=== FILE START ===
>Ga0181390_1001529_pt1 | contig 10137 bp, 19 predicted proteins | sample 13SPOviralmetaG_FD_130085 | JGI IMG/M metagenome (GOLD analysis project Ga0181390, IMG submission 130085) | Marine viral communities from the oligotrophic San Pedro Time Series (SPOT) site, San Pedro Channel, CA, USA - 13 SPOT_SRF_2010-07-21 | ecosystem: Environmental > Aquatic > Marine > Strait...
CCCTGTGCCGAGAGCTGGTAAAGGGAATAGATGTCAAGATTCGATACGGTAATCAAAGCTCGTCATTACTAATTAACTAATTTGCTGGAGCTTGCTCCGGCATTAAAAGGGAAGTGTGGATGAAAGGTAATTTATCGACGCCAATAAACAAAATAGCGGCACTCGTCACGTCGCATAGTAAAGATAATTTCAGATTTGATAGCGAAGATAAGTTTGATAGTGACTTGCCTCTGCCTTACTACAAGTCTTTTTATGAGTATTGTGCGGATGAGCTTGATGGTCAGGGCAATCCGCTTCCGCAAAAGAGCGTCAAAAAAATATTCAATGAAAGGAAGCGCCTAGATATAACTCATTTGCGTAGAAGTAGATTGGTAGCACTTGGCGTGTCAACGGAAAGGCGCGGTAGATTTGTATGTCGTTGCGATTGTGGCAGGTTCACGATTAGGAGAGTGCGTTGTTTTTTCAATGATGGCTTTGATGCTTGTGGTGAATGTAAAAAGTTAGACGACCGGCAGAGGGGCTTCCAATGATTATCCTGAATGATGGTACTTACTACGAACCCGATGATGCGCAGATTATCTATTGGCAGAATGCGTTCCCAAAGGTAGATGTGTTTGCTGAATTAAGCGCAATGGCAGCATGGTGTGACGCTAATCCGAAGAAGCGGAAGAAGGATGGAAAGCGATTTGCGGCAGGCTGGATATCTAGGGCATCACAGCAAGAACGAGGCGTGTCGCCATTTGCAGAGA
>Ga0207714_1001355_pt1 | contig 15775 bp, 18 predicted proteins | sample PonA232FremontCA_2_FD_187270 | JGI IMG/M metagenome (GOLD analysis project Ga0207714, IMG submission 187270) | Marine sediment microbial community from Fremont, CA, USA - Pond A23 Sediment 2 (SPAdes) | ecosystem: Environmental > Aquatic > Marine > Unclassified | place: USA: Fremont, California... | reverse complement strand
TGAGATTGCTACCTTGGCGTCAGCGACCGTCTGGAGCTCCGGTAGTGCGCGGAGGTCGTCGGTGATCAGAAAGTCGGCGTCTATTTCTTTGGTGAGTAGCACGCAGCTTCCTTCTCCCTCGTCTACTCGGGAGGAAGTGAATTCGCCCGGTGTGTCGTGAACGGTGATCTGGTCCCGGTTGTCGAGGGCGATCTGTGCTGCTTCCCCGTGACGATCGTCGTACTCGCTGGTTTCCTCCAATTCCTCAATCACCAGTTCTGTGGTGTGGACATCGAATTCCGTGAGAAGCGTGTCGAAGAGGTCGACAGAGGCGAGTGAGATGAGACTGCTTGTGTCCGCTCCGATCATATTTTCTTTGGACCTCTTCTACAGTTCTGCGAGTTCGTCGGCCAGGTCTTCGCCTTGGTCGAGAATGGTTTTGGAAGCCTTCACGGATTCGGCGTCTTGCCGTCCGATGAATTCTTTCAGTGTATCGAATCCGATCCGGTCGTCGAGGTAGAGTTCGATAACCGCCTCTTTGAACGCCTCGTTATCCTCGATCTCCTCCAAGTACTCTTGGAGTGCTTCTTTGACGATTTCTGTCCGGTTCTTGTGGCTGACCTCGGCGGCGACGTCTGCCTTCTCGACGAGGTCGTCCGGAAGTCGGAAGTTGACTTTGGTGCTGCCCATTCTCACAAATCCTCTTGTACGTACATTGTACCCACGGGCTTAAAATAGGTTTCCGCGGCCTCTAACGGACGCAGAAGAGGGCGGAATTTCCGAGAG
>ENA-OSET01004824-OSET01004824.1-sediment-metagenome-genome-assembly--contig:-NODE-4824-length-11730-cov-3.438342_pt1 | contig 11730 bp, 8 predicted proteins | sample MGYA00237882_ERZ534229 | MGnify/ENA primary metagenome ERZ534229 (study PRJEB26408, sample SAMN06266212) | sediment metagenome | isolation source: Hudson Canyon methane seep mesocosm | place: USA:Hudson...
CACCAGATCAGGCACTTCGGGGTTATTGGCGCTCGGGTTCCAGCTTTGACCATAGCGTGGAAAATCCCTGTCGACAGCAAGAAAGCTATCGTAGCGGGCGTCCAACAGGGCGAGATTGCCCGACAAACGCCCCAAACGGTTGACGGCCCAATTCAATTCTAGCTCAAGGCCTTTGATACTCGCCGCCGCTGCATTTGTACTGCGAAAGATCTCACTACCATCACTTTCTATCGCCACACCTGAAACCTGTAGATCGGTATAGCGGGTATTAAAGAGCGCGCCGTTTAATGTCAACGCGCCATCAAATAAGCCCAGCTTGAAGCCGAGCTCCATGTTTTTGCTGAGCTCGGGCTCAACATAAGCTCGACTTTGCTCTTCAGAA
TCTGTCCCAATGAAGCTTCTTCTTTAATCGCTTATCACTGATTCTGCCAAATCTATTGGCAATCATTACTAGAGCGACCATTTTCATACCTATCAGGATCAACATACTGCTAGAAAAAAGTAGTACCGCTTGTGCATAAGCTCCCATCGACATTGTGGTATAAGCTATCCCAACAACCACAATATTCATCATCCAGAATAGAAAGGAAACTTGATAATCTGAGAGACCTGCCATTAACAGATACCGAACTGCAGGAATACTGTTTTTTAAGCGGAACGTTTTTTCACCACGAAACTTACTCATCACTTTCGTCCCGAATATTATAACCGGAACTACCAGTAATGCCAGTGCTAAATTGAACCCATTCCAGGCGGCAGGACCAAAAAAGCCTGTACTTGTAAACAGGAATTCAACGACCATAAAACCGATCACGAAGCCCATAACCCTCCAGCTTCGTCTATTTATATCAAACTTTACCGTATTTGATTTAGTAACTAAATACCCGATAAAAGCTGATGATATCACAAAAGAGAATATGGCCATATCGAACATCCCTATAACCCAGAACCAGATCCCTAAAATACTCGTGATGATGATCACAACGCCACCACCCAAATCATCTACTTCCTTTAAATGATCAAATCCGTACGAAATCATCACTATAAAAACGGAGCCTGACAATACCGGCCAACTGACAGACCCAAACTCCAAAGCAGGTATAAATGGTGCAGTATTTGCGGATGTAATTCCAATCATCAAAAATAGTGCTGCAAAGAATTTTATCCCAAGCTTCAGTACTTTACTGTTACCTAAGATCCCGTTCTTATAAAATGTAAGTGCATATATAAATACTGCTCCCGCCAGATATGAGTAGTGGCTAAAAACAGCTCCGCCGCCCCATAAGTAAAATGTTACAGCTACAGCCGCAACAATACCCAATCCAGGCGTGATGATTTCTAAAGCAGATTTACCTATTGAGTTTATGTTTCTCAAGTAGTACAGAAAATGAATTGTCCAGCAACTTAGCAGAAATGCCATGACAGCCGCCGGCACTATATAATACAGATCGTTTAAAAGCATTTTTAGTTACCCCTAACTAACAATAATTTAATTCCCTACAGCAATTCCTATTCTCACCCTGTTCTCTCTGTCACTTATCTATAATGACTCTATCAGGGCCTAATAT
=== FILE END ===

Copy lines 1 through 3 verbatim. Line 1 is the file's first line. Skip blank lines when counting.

>Ga0181390_1001529_pt1 | contig 10137 bp, 19 predicted proteins | sample 13SPOviralmetaG_FD_130085 | JGI IMG/M metagenome (GOLD analysis project Ga0181390, IMG submission 130085) | Marine viral communities from the oligotrophic San Pedro Time Series (SPOT) site, San Pedro Channel, CA, USA - 13 SPOT_SRF_2010-07-21 | ecosystem: Environmental > Aquatic > Marine > Strait...
CCCTGTGCCGAGAGCTGGTAAAGGGAATAGATGTCAAGATTCGATACGGTAATCAAAGCTCGTCATTACTAATTAACTAATTTGCTGGAGCTTGCTCCGGCATTAAAAGGGAAGTGTGGATGAAAGGTAATTTATCGACGCCAATAAACAAAATAGCGGCACTCGTCACGTCGCATAGTAAAGATAATTTCAGATTTGATAGCGAAGATAAGTTTGATAGTGACTTGCCTCTGCCTTACTACAAGTCTTTTTATGAGTATTGTGCGGATGAGCTTGATGGTCAGGGCAATCCGCTTCCGCAAAAGAGCGTCAAAAAAATATTCAATGAAAGGAAGCGCCTAGATATAACTCATTTGCGTAGAAGTAGATTGGTAGCACTTGGCGTGTCAACGGAAAGGCGCGGTAGATTTGTATGTCGTTGCGATTGTGGCAGGTTCACGATTAGGAGAGTGCGTTGTTTTTTCAATGATGGCTTTGATGCTTGTGGTGAATGTAAAAAGTTAGACGACCGGCAGAGGGGCTTCCAATGATTATCCTGAATGATGGTACTTACTACGAACCCGATGATGCGCAGATTATCTATTGGCAGAATGCGTTCCCAAAGGTAGATGTGTTTGCTGAATTAAGCGCAATGGCAGCATGGTGTGACGCTAATCCGAAGAAGCGGAAGAAGGATGGAAAGCGATTTGCGGCAGGCTGGATATCTAGGGCATCACAGCAAGAACGAGGCGTGTCGCCATTTGCAGAGA
>Ga0207714_1001355_pt1 | contig 15775 bp, 18 predicted proteins | sample PonA232FremontCA_2_FD_187270 | JGI IMG/M metagenome (GOLD analysis project Ga0207714, IMG submission 187270) | Marine sediment microbial community from Fremont, CA, USA - Pond A23 Sediment 2 (SPAdes) | ecosystem: Environmental > Aquatic > Marine > Unclassified | place: USA: Fremont, California... | reverse complement strand